Nova Scotia Reaches Milestone in Recruiting and Retaining Nurses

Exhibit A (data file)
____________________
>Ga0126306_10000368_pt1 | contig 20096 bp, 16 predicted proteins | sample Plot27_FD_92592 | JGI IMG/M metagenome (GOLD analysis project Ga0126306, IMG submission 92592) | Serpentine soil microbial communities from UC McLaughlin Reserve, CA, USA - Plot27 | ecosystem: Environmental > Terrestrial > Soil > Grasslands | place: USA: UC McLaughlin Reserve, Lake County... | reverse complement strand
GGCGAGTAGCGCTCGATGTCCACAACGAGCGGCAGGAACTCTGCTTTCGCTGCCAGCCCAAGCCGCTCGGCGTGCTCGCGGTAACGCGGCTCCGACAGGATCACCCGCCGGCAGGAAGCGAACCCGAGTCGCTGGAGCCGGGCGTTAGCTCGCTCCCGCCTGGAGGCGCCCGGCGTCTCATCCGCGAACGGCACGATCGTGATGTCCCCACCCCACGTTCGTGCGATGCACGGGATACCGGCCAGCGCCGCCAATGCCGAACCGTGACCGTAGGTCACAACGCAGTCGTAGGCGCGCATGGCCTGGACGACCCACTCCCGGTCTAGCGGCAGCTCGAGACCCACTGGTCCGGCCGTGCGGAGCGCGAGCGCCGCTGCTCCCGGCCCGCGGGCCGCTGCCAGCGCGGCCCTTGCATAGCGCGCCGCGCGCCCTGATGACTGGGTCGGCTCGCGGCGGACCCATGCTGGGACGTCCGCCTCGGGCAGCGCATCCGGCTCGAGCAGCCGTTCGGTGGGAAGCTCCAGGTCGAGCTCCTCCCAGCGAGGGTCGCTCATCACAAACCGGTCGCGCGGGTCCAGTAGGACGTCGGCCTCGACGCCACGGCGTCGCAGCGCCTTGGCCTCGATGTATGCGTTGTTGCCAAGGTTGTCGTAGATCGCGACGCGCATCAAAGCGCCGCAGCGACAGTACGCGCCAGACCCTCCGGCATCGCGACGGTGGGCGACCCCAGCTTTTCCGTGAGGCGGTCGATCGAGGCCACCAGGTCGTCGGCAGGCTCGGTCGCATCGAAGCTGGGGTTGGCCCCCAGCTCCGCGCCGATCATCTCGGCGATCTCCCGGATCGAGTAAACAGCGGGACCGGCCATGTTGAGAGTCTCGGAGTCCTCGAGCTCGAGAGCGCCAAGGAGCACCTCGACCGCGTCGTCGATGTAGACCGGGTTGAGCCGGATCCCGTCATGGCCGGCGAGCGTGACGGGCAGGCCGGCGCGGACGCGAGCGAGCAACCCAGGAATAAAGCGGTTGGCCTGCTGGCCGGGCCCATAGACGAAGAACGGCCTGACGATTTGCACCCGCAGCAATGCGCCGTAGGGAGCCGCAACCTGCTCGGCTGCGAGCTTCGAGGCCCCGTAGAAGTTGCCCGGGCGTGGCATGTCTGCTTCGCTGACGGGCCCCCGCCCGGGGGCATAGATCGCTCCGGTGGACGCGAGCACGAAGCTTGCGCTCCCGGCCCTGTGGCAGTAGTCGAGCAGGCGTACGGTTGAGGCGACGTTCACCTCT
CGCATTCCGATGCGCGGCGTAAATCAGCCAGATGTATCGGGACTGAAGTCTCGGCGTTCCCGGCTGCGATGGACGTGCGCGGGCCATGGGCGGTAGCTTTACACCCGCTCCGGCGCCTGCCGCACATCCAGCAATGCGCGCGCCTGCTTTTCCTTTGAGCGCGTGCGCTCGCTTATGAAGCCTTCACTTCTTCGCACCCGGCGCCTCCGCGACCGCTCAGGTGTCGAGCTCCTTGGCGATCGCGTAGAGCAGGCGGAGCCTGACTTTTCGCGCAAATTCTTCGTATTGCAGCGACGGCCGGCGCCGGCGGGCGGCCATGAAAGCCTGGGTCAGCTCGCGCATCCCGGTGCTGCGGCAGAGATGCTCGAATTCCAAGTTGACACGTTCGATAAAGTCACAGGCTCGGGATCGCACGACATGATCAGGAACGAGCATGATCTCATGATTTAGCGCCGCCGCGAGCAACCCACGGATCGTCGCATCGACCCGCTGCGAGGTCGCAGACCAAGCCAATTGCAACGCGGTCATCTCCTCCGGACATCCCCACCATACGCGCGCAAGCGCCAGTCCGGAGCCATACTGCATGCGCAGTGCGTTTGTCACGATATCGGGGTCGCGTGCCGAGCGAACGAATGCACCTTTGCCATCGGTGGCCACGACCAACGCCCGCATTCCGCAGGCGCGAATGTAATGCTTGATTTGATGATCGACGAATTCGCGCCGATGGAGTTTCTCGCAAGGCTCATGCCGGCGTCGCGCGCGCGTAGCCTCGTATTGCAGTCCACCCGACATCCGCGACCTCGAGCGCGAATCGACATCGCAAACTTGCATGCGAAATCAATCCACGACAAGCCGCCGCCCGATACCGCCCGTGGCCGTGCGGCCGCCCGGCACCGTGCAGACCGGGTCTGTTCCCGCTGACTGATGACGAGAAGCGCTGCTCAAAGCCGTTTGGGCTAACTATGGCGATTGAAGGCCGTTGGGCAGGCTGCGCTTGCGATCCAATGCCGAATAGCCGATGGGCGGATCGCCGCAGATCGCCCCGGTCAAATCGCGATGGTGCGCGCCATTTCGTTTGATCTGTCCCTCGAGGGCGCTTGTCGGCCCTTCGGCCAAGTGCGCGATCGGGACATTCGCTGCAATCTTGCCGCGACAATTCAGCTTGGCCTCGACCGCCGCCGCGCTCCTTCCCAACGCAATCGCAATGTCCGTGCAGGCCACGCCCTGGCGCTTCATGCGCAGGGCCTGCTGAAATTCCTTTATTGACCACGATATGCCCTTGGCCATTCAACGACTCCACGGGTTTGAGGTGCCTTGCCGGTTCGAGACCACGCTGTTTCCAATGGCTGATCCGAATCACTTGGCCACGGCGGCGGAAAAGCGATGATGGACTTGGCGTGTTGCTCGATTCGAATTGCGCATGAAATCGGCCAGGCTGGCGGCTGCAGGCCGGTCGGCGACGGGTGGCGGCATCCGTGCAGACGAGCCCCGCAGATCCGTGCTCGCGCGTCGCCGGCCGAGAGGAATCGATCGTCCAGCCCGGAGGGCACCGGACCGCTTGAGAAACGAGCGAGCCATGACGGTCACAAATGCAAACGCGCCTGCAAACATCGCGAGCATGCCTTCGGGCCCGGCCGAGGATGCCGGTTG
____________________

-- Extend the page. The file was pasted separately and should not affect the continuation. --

first_imgThe Nova Scotia Nursing Strategy has been successful in improving the recruitment, retention and work life of nurses across Nova Scotia. The Nursing Strategy is working, Health Minister Chris d’Entremont said today, May 8. Since the strategy was introduced in 2001 there are more nurses working in Nova Scotia. The Nursing Strategy has focused on four key areas to support registered nurses, licensed practical nurses and students. The four areas include: support for practising nurses through orientation, continuing education and the nursing grants program; support for student nurses through co-operative education and bursaries; enhanced recruitment strategies through job fairs, relocation allowances and the nursing re-entry program; workforce development through the practice environment collaboration program, aimed at improving work life issues for nurses. These key areas have been supported by the provincial nursing network. “Especially during this week, National Nursing Week (May 8-15), we realize the valuable contribution nurses make to our health-care system,” said Mr. d’Entremont. “Through the Nursing Strategy, we have succeeded in supporting, recruiting and retaining nurses across the province.” Since the strategy’s launch: To date, the Department of Health has invested more than $60 million in the Nursing Strategy and education related activities. “We have a strategy built for nurses, by nurses and we will continue to get their input as we move forward,” said Mr. d’Entremont. “Through the Nursing Strategy, we are helping to make Nova Scotia a place where nurses want to work.” The Nursing Strategy was developed by the provincial nursing network, a group made up of nurses, educators, and representatives of regulatory bodies, and union and nursing leaders that — with the province’s nursing policy advisor — to set a direction for nursing recruitment and retention. “The nursing strategy is definitely making a difference,” said Linda Hamilton, executive director of the College of Registered Nurses of Nova Scotia. “It has provided us with a focused and concerted approach to address key practice and professional issues in nursing.” there are 254 more registered nurses working in Nova Scotia 822 more nurses are employed in permanent versus casual positions Nova Scotia is retaining more than 80 per cent of its new graduates, about 90 per cent of whom have found full-time employment more than 270 student bursaries, each valued at $4,000, have been provided to fourth year nursing graduates more than 613 co-operative education seats have been made available, 100 of which were added to focus on focus on long-term care and rural areas there are 330 more nursing seats at St. Francis Xavier University, Cape Breton University and Dalhousie University, including the Yarmouth campus nursing grants have been provided for nurses to further their education about 490 relocation allowances were provided for nurses to come to Nova Scotia 242 financial awards have been provided through the nursing re-entry program to help nurses re-enter the profession a report recommending the development of the rural and remote nursing workforce has been completed. Recommendations will be dealt with this year. last_img

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